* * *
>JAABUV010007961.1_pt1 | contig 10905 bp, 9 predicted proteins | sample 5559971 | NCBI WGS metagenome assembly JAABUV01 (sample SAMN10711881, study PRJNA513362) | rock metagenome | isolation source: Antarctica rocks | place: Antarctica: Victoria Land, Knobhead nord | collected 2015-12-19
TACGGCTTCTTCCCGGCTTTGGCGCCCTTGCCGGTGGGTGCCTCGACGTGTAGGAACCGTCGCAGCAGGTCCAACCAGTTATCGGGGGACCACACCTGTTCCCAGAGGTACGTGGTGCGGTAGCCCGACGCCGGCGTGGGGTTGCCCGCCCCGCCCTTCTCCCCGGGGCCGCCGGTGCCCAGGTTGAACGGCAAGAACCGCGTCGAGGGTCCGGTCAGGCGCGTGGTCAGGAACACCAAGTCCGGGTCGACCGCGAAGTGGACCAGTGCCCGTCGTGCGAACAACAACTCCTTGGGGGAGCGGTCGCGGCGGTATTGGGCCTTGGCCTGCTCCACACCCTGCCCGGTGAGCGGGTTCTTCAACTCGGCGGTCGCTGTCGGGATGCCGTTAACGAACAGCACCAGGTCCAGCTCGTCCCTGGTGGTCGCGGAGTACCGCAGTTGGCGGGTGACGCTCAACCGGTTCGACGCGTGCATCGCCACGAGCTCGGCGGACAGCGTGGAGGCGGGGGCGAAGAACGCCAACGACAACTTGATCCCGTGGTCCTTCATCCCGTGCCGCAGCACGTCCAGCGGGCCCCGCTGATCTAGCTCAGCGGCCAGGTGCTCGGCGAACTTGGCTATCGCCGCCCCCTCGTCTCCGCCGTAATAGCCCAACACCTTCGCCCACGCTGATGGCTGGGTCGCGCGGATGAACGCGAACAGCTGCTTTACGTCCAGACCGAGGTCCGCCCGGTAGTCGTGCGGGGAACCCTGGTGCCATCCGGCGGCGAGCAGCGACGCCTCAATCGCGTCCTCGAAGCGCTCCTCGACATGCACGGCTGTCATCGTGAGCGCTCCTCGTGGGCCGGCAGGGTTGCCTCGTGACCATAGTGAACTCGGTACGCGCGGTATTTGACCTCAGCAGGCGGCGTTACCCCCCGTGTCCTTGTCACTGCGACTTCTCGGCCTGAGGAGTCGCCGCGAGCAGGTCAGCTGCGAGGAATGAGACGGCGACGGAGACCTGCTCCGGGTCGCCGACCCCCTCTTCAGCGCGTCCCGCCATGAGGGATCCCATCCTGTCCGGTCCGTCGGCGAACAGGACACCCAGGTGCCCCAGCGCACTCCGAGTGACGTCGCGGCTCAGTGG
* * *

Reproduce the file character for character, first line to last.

>JAABUV010007961.1_pt1 | contig 10905 bp, 9 predicted proteins | sample 5559971 | NCBI WGS metagenome assembly JAABUV01 (sample SAMN10711881, study PRJNA513362) | rock metagenome | isolation source: Antarctica rocks | place: Antarctica: Victoria Land, Knobhead nord | collected 2015-12-19
TACGGCTTCTTCCCGGCTTTGGCGCCCTTGCCGGTGGGTGCCTCGACGTGTAGGAACCGTCGCAGCAGGTCCAACCAGTTATCGGGGGACCACACCTGTTCCCAGAGGTACGTGGTGCGGTAGCCCGACGCCGGCGTGGGGTTGCCCGCCCCGCCCTTCTCCCCGGGGCCGCCGGTGCCCAGGTTGAACGGCAAGAACCGCGTCGAGGGTCCGGTCAGGCGCGTGGTCAGGAACACCAAGTCCGGGTCGACCGCGAAGTGGACCAGTGCCCGTCGTGCGAACAACAACTCCTTGGGGGAGCGGTCGCGGCGGTATTGGGCCTTGGCCTGCTCCACACCCTGCCCGGTGAGCGGGTTCTTCAACTCGGCGGTCGCTGTCGGGATGCCGTTAACGAACAGCACCAGGTCCAGCTCGTCCCTGGTGGTCGCGGAGTACCGCAGTTGGCGGGTGACGCTCAACCGGTTCGACGCGTGCATCGCCACGAGCTCGGCGGACAGCGTGGAGGCGGGGGCGAAGAACGCCAACGACAACTTGATCCCGTGGTCCTTCATCCCGTGCCGCAGCACGTCCAGCGGGCCCCGCTGATCTAGCTCAGCGGCCAGGTGCTCGGCGAACTTGGCTATCGCCGCCCCCTCGTCTCCGCCGTAATAGCCCAACACCTTCGCCCACGCTGATGGCTGGGTCGCGCGGATGAACGCGAACAGCTGCTTTACGTCCAGACCGAGGTCCGCCCGGTAGTCGTGCGGGGAACCCTGGTGCCATCCGGCGGCGAGCAGCGACGCCTCAATCGCGTCCTCGAAGCGCTCCTCGACATGCACGGCTGTCATCGTGAGCGCTCCTCGTGGGCCGGCAGGGTTGCCTCGTGACCATAGTGAACTCGGTACGCGCGGTATTTGACCTCAGCAGGCGGCGTTACCCCCCGTGTCCTTGTCACTGCGACTTCTCGGCCTGAGGAGTCGCCGCGAGCAGGTCAGCTGCGAGGAATGAGACGGCGACGGAGACCTGCTCCGGGTCGCCGACCCCCTCTTCAGCGCGTCCCGCCATGAGGGATCCCATCCTGTCCGGTCCGTCGGCGAACAGGACACCCAGGTGCCCCAGCGCACTCCGAGTGACGTCGCGGCTCAGTGG